Here's a test of whether your entrepreneurial aspirations are the real deal: Imagine how you would react if the first 20 people who heard your idea shot it down, or if you failed at your first five attempts to make a go of it.
If those scenarios sound discouraging to you, then chances are you aren't cut out to be an entrepreneur. On the other hand, if you didn't scare that easily, you just might have what it takes. Here are some questions that can help you further assess your aptitude.
1. Do you believe?It may sound corny, but it really does start with believing in yourself and your business idea. To hear researcher and author James V. Koch describe it, the classic entrepreneurial personality seems to combine the self-confidence of Muhammad Ali with the sunny-eyed optimism of Little Orphan Annie. Koch, who is a professor of economics and president emeritus at Old Dominion University, co-wrote with James L. Fisher, "Born, Not Made: The Entrepreneurial Personality," based on a comparative study of more than 200 CEOs.
"We ran into entrepreneurs who had failed four or five times in a row, and they were absolutely convinced that this next time they were going to strike gold," Koch says.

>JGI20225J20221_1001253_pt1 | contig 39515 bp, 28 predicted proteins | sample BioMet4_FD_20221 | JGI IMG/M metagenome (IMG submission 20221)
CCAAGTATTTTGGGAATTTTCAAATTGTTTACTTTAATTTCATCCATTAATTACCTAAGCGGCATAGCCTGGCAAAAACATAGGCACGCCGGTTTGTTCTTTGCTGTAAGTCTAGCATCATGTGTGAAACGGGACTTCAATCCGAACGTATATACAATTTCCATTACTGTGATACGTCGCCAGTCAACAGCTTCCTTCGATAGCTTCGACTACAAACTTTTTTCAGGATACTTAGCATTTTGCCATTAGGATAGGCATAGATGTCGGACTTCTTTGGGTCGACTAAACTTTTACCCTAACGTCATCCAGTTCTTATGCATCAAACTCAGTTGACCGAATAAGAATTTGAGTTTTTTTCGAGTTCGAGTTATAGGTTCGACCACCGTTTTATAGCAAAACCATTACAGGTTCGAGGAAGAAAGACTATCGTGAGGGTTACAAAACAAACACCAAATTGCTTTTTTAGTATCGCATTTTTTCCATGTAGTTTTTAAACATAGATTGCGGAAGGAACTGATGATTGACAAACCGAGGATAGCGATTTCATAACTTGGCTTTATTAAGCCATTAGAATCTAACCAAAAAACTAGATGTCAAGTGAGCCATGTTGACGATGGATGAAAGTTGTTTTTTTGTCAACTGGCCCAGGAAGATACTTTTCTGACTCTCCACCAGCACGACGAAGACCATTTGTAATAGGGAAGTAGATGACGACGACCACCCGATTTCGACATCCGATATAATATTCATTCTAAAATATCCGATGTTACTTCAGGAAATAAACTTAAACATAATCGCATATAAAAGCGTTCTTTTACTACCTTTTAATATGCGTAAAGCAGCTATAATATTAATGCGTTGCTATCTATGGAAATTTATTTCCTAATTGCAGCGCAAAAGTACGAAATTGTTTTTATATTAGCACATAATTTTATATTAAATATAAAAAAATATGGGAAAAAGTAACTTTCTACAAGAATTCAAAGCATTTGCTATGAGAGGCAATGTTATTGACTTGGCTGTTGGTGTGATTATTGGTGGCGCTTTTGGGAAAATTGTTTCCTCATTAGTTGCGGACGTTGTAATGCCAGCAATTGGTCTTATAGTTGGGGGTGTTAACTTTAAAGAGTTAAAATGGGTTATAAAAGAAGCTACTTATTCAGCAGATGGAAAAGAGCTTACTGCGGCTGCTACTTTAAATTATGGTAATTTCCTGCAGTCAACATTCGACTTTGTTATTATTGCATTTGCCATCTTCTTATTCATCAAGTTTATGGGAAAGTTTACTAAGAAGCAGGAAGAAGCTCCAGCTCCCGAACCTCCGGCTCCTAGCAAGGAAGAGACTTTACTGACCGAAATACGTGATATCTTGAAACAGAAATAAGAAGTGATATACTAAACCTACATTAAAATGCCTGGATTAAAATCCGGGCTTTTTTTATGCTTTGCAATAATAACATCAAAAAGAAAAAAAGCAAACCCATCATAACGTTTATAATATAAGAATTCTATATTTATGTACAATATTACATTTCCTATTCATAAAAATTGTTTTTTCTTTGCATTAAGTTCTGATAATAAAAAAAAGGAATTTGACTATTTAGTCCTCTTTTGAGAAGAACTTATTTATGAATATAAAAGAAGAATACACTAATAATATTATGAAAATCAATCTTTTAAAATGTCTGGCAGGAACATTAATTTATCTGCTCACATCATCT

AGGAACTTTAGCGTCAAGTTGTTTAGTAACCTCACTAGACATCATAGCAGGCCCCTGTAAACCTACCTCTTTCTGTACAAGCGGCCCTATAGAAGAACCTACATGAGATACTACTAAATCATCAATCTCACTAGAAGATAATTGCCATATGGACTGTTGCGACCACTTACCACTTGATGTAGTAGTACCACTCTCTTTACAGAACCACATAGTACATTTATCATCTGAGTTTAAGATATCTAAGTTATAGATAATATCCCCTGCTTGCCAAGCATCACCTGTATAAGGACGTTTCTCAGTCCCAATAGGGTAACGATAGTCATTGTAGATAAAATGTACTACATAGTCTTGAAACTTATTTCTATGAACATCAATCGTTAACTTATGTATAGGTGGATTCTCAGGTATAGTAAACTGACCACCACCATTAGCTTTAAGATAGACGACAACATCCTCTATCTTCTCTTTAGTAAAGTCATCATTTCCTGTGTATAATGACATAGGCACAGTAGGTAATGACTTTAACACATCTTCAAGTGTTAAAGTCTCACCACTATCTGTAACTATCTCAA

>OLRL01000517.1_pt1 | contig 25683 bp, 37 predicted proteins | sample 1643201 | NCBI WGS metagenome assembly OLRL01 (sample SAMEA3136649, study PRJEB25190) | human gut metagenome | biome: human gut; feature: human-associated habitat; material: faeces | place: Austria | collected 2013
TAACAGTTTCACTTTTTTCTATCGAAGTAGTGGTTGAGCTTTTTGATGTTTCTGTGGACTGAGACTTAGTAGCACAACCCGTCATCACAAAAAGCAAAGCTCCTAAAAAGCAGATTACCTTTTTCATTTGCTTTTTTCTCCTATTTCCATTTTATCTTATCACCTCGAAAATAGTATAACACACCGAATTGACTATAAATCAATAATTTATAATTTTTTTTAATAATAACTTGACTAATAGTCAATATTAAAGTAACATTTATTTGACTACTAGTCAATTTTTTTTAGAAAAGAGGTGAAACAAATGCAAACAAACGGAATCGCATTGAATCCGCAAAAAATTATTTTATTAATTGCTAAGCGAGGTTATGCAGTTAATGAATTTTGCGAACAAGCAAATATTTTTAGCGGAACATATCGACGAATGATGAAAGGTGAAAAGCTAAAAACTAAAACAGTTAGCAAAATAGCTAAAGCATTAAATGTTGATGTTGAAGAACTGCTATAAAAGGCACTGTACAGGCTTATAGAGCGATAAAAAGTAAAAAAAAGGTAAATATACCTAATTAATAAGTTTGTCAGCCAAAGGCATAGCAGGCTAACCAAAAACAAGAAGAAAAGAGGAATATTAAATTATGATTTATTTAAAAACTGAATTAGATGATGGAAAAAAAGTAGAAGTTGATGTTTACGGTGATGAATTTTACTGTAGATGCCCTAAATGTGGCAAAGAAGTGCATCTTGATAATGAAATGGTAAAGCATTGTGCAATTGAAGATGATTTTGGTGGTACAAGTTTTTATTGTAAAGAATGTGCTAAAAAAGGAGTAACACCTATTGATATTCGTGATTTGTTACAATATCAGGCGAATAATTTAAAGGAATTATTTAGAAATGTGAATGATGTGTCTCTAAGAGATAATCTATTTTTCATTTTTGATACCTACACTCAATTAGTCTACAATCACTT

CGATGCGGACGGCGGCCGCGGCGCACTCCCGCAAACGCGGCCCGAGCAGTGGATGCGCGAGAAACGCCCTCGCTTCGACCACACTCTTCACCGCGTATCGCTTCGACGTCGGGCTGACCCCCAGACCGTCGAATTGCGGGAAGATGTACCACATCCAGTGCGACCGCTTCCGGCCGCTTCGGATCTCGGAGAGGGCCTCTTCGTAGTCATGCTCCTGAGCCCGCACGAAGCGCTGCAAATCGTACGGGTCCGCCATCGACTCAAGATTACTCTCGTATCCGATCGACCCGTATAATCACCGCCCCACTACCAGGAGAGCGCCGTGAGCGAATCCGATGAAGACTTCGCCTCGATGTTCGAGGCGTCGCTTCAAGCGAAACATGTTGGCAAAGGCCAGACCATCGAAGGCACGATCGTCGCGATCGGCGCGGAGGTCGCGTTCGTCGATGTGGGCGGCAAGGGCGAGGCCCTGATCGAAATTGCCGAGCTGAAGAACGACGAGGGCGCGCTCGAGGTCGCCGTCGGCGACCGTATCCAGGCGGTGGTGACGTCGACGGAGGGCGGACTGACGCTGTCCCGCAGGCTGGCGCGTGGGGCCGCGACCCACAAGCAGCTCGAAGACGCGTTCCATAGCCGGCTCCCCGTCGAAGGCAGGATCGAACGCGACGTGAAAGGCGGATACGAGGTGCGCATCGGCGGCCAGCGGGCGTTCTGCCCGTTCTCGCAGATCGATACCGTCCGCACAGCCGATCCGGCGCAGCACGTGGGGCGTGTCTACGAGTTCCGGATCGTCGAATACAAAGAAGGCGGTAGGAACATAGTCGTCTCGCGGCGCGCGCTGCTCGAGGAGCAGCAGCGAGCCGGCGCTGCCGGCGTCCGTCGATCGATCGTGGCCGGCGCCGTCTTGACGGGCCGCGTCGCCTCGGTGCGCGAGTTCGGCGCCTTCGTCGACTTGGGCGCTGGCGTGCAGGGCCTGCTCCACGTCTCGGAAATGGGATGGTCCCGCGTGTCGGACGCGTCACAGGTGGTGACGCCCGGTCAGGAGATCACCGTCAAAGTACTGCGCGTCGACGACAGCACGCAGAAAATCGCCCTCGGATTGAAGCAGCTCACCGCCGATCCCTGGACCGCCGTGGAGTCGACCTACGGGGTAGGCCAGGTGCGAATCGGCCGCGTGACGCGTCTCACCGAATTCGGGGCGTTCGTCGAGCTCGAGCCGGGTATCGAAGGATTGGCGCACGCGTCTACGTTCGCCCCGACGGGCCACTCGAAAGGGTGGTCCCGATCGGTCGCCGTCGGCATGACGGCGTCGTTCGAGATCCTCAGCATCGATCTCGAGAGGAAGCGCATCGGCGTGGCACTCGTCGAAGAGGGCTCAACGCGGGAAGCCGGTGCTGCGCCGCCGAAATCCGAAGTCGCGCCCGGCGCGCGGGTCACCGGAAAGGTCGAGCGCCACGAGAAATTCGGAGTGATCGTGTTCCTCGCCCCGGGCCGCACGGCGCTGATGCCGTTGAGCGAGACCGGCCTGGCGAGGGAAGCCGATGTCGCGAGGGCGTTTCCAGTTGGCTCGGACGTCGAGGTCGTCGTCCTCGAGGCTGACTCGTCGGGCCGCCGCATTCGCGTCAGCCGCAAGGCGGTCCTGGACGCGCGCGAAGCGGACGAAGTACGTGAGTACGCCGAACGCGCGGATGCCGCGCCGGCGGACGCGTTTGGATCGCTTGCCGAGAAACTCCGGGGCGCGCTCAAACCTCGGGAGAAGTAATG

That confidence ties into another essential entrepreneurial trait: the willingness to take risks.
"You take someone like Thomas Edison, who had all kinds of failures, or Walt Disney, just to take two prominent names," Koch says. "They weren't easily discouraged. They were willing to take risks."
2. What's your motivation?Even above making money, entrepreneurs are driven by the desire to do "something of significance," says Jon Down, director of the Center for Entrepreneurship at the University of Portland in Oregon.
"They don't view what they're doing the way a lot of people may view their jobs -- as a means to a paycheck that allows them to do other things outside of their work," Down says. For the entrepreneur, the work itself is the goal."
3. How do you see the world?Bill Wagner, author of "The Entrepreneur Next Door," says successful business owners tend to be "more strategic in their thinking ... more big-picture oriented," as opposed to being more tactical and focused on details. That wide-angle perspective comes in handy for handling the broad range of challenges that will fall squarely on their shoulders as company chiefs.
"They have to have the ability to walk into almost any environment and figure it out," Wagner says. "They have to have an ability to strategize, to be innovative, a good troubleshooter and problem solver. They have to have the ability to see a solution before most other people even recognize that there's a problem."